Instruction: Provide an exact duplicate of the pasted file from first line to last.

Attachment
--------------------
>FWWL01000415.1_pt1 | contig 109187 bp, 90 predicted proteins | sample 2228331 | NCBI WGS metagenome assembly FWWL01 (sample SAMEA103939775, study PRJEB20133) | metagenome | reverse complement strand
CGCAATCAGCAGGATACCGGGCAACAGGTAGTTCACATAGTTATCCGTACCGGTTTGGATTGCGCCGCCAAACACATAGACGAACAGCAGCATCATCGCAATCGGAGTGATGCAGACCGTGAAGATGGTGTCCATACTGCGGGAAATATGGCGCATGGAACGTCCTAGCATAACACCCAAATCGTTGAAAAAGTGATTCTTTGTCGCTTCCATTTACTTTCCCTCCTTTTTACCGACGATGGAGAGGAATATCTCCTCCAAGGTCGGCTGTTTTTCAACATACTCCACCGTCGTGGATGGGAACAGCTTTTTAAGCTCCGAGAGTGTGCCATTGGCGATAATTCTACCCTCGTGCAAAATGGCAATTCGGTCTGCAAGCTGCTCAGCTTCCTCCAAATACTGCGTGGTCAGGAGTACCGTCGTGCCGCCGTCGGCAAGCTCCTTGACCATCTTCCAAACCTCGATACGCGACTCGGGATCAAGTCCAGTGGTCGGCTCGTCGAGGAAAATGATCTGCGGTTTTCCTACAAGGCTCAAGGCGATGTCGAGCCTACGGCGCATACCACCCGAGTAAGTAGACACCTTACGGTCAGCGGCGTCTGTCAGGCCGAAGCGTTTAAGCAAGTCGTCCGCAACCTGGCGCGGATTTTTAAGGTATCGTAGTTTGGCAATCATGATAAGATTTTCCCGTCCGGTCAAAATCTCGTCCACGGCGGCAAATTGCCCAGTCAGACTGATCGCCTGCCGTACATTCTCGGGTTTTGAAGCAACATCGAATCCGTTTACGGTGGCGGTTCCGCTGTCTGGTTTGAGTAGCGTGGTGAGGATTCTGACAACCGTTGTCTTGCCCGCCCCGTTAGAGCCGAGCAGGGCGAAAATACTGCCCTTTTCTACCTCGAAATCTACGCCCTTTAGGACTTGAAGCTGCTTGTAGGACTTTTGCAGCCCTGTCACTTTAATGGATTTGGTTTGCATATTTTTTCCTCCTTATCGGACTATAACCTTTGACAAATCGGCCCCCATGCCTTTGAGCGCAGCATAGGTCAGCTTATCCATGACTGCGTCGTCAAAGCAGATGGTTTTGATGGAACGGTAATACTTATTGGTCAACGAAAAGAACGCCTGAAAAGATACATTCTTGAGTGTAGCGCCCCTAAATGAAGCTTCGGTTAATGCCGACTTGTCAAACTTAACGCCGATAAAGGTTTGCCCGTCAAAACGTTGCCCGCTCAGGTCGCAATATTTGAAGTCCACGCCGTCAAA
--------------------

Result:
>FWWL01000415.1_pt1 | contig 109187 bp, 90 predicted proteins | sample 2228331 | NCBI WGS metagenome assembly FWWL01 (sample SAMEA103939775, study PRJEB20133) | metagenome | reverse complement strand
CGCAATCAGCAGGATACCGGGCAACAGGTAGTTCACATAGTTATCCGTACCGGTTTGGATTGCGCCGCCAAACACATAGACGAACAGCAGCATCATCGCAATCGGAGTGATGCAGACCGTGAAGATGGTGTCCATACTGCGGGAAATATGGCGCATGGAACGTCCTAGCATAACACCCAAATCGTTGAAAAAGTGATTCTTTGTCGCTTCCATTTACTTTCCCTCCTTTTTACCGACGATGGAGAGGAATATCTCCTCCAAGGTCGGCTGTTTTTCAACATACTCCACCGTCGTGGATGGGAACAGCTTTTTAAGCTCCGAGAGTGTGCCATTGGCGATAATTCTACCCTCGTGCAAAATGGCAATTCGGTCTGCAAGCTGCTCAGCTTCCTCCAAATACTGCGTGGTCAGGAGTACCGTCGTGCCGCCGTCGGCAAGCTCCTTGACCATCTTCCAAACCTCGATACGCGACTCGGGATCAAGTCCAGTGGTCGGCTCGTCGAGGAAAATGATCTGCGGTTTTCCTACAAGGCTCAAGGCGATGTCGAGCCTACGGCGCATACCACCCGAGTAAGTAGACACCTTACGGTCAGCGGCGTCTGTCAGGCCGAAGCGTTTAAGCAAGTCGTCCGCAACCTGGCGCGGATTTTTAAGGTATCGTAGTTTGGCAATCATGATAAGATTTTCCCGTCCGGTCAAAATCTCGTCCACGGCGGCAAATTGCCCAGTCAGACTGATCGCCTGCCGTACATTCTCGGGTTTTGAAGCAACATCGAATCCGTTTACGGTGGCGGTTCCGCTGTCTGGTTTGAGTAGCGTGGTGAGGATTCTGACAACCGTTGTCTTGCCCGCCCCGTTAGAGCCGAGCAGGGCGAAAATACTGCCCTTTTCTACCTCGAAATCTACGCCCTTTAGGACTTGAAGCTGCTTGTAGGACTTTTGCAGCCCTGTCACTTTAATGGATTTGGTTTGCATATTTTTTCCTCCTTATCGGACTATAACCTTTGACAAATCGGCCCCCATGCCTTTGAGCGCAGCATAGGTCAGCTTATCCATGACTGCGTCGTCAAAGCAGATGGTTTTGATGGAACGGTAATACTTATTGGTCAACGAAAAGAACGCCTGAAAAGATACATTCTTGAGTGTAGCGCCCCTAAATGAAGCTTCGGTTAATGCCGACTTGTCAAACTTAACGCCGATAAAGGTTTGCCCGTCAAAACGTTGCCCGCTCAGGTCGCAATATTTGAAGTCCACGCCGTCAAA